Carbon’s Cloud-Based 3D Printing Simulation Tools

The FEA simulation uses a moving domain analysis to model Carbon’s Digital Light Synthesis (DLS) technology down to the micron level throughout the build process, then predicts potential warping and/or cracking.

Close-up of part (turquoise) prepared for 3D printing on Carbon systems, showing Advanced Auto Supports added (blue). Number, size and placement of supports determined using Carbon’s FEA-based simulation software. (Image courtesy Carbon)

People in the world of 3D printing/additive manufacturing (AM) tend to be passionate about their work. The best ones are those who see the big picture, knowing that AM is a stepping stone, and that the end product is what really matters.

User-friendly interface for Carbon's 3D-print system, showing support-creation options: generated automatically, either locally or via cloud-based simulation, or manually. (Image courtesy Carbon) User-friendly interface for Carbon’s 3D-print system, showing support-creation options: generated automatically, either locally or via cloud-based simulation, or manually. Image courtesy of Carbon.

Carbon is one of those companies that realize hardware, software and materials play equal roles in getting to that best-and-final result. Not only does it generate software updates every six weeks, it sees how simulation is crucial to getting the most out of each design iteration, fast. “Carbon’s software creates a digital canvas on which every cubic millimeter of a part can be designed, controlled, and optimized before it’s printed,” says Roy Goldman, director of software at Carbon.

Simulation Key to Orientation, Supports

Carbon’s latest software release offers three improved features, according to the company:

  1. Advanced Auto Supports, which automatically generates a support-structure layout, finely tuned to minimize stress build-up;
  2. “Fence support” designs that attach at part edges, minimizing material usage and attachment-point artifacts; and
  3. Faster simulations with cloud-based resources, reducing simulation times from days to hours.

Kirby Freeman, Carbon software product manager, says the Advanced Auto Supports feature creates an optimized support-structure layout based on finite element analysis (FEA) of expected stresses as the part builds up. There are also manual support design-options (calculated locally on the printer) where users can choose either classic “bar” or newer “fence” type structures. All the tools can be applied on one part, so users can fine-tune as desired. “We encourage users to analyze many orientations of their parts to find the ones that meet their needs (e.g., lower stresses, cosmetic surfaces that are unsupported, ability to fit many parts in one build),” she says.

Close-up of part (turquoise) prepared for 3D printing on Carbon systems, showing Advanced Auto Supports added (blue). Number, size and placement of supports determined using Carbon’s FEA-based simulation software. (Image courtesy Carbon) Close-up of part (turquoise) prepared for 3D printing on Carbon systems, showing Advanced Auto Supports added (blue). Number, size and placement of supports determined using Carbon’s FEA-based simulation software. Image courtesy of Carbon.

Clear, visual results showing the ready-to-print 3D part in the layout volume belie the sophisticated math and engineering taking place through cloud-based compute solution. Not only are the support structures derived from part geometry – such as height of a given point above the build platform – but also from the mechanical properties of the build material.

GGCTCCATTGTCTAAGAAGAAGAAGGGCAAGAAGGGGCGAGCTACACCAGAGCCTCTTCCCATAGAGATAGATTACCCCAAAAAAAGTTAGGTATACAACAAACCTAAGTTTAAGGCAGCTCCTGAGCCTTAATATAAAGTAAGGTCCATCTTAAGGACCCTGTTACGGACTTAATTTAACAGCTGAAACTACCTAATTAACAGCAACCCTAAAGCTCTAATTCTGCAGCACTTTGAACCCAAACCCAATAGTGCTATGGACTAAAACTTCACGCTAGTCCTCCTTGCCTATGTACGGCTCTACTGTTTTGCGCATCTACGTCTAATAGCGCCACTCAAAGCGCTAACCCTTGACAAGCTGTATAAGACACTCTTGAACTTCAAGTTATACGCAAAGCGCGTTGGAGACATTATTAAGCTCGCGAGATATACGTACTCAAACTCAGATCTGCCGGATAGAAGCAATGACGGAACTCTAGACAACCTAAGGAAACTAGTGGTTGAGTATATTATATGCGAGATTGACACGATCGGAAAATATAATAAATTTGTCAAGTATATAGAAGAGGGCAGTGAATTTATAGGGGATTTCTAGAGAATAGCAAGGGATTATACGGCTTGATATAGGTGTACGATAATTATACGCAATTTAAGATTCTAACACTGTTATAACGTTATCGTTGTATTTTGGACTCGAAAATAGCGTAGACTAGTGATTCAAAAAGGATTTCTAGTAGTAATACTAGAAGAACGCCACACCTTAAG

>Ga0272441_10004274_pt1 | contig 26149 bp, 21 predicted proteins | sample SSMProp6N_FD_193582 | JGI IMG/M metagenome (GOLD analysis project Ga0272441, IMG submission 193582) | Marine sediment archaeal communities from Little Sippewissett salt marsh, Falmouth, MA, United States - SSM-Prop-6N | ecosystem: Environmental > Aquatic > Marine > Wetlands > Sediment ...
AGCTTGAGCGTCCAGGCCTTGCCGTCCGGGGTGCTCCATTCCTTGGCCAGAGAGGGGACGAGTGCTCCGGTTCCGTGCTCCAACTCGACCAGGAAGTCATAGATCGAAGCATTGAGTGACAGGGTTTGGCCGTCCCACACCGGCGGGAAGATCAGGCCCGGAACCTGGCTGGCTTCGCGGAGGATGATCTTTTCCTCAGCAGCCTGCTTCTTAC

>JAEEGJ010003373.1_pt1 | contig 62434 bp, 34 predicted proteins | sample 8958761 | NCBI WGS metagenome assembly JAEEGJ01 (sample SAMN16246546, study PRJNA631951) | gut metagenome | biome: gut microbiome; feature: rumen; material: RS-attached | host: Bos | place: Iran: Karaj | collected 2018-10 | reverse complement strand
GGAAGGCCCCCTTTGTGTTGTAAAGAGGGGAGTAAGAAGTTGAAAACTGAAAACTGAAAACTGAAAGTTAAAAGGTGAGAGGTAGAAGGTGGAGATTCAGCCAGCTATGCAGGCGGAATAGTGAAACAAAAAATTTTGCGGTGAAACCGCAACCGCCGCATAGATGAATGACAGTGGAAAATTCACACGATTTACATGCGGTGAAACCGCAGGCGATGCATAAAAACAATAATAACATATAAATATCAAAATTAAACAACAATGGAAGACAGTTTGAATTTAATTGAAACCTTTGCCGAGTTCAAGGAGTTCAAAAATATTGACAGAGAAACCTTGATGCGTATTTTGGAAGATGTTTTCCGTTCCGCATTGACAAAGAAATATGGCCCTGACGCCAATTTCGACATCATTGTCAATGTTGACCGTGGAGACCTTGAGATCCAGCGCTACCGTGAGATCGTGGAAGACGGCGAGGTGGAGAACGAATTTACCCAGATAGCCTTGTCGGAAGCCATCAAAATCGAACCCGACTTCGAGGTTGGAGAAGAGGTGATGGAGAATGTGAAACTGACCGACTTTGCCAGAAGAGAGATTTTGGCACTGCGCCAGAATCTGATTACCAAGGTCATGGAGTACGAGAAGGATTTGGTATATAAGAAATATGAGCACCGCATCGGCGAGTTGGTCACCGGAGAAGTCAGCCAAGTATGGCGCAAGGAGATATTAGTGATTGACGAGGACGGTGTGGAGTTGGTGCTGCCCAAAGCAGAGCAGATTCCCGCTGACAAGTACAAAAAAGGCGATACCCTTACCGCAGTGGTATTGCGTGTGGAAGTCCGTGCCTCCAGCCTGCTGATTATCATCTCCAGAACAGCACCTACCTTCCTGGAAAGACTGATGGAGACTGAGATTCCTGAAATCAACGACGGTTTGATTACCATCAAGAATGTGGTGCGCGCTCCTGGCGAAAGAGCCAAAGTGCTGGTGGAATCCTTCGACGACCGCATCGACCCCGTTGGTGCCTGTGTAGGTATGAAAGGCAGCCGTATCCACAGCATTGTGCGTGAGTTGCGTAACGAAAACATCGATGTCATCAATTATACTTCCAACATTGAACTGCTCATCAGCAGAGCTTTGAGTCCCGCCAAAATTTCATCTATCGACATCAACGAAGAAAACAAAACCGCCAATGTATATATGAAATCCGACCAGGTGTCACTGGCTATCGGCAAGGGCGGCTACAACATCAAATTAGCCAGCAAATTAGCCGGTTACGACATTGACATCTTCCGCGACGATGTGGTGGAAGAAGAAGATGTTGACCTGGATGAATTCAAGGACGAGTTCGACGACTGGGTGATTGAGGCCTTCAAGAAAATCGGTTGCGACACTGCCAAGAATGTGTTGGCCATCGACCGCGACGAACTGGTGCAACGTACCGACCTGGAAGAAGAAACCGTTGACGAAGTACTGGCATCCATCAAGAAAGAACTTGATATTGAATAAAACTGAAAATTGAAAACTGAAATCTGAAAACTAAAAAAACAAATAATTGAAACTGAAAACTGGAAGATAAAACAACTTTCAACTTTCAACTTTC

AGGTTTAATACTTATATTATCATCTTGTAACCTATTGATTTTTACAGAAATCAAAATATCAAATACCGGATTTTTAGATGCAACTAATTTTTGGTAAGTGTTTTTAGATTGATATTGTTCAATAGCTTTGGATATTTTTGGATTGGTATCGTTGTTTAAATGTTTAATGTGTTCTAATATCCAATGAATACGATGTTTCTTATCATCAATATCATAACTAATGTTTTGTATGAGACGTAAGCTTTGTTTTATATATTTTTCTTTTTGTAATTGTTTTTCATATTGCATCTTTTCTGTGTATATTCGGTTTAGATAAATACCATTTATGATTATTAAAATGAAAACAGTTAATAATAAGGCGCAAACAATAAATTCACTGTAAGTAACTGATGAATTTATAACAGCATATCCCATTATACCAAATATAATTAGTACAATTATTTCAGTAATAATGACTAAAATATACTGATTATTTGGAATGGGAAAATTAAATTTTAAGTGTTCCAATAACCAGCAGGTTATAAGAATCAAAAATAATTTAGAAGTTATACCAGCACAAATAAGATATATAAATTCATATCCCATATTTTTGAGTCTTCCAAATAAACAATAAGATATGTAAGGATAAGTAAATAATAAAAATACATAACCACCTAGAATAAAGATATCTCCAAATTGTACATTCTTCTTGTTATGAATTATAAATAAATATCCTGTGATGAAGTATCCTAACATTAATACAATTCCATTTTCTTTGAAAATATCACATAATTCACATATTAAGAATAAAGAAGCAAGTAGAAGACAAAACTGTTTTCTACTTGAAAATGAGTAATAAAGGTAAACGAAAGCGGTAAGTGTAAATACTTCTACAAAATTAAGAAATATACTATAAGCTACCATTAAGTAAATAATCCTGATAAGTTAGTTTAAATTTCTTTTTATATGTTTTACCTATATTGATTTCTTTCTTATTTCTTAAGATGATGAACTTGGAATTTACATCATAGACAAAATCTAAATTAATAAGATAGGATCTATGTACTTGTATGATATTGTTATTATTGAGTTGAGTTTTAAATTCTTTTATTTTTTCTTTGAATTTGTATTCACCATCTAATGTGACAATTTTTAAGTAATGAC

The FEA simulation uses a moving domain analysis to model Carbon’s Digital Light Synthesis (DLS) technology down to the micron level throughout the build process, then predicts potential warping and/or cracking. For a given part orientation, the software calculates where to place support bars or a fence-structure to counteract such problems. There’s no need for a user to understand meshing strategies, the green strength of the build-material or the physics of DLS itself.

The Bigger Plan for Digital Manufacturing

Carbon uses the phrase “dynamic tuning” to describe how the simulation process produces superior support structures for designs iterated over hours, not days. Users will see improvements in surface finish, greater precision at part edges, and savings in material consumption – all features that support 3D printing for real-world, full-scale production.

“Intelligently derived support structures help, but they’re just the start of the story,” Freeman points out. “We’re racing to stay ahead of the products our customers want to make. The simulations are the bigger story; we know that the industry needs tools that focus not just on getting out one prototype, but that allow people to design new geometries and then iterate toward the accurate, cost-effective manufacturing of thousands of parts. This release is an important step towards bringing design and manufacturing-grade tools to the additive space.”

For another take on this news from Carbon, see “Carbon 3D Print Software Updated,” a DE’s Editor’s Pick of the Week.


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About the Author

Pamela Waterman's avatar
Pamela Waterman

Contributing Editor Pamela Waterman, Digital Engineering’s simulation expert, is an electrical engineer and freelance technical writer based in Arizona. Contact her via .(JavaScript must be enabled to view this email address).

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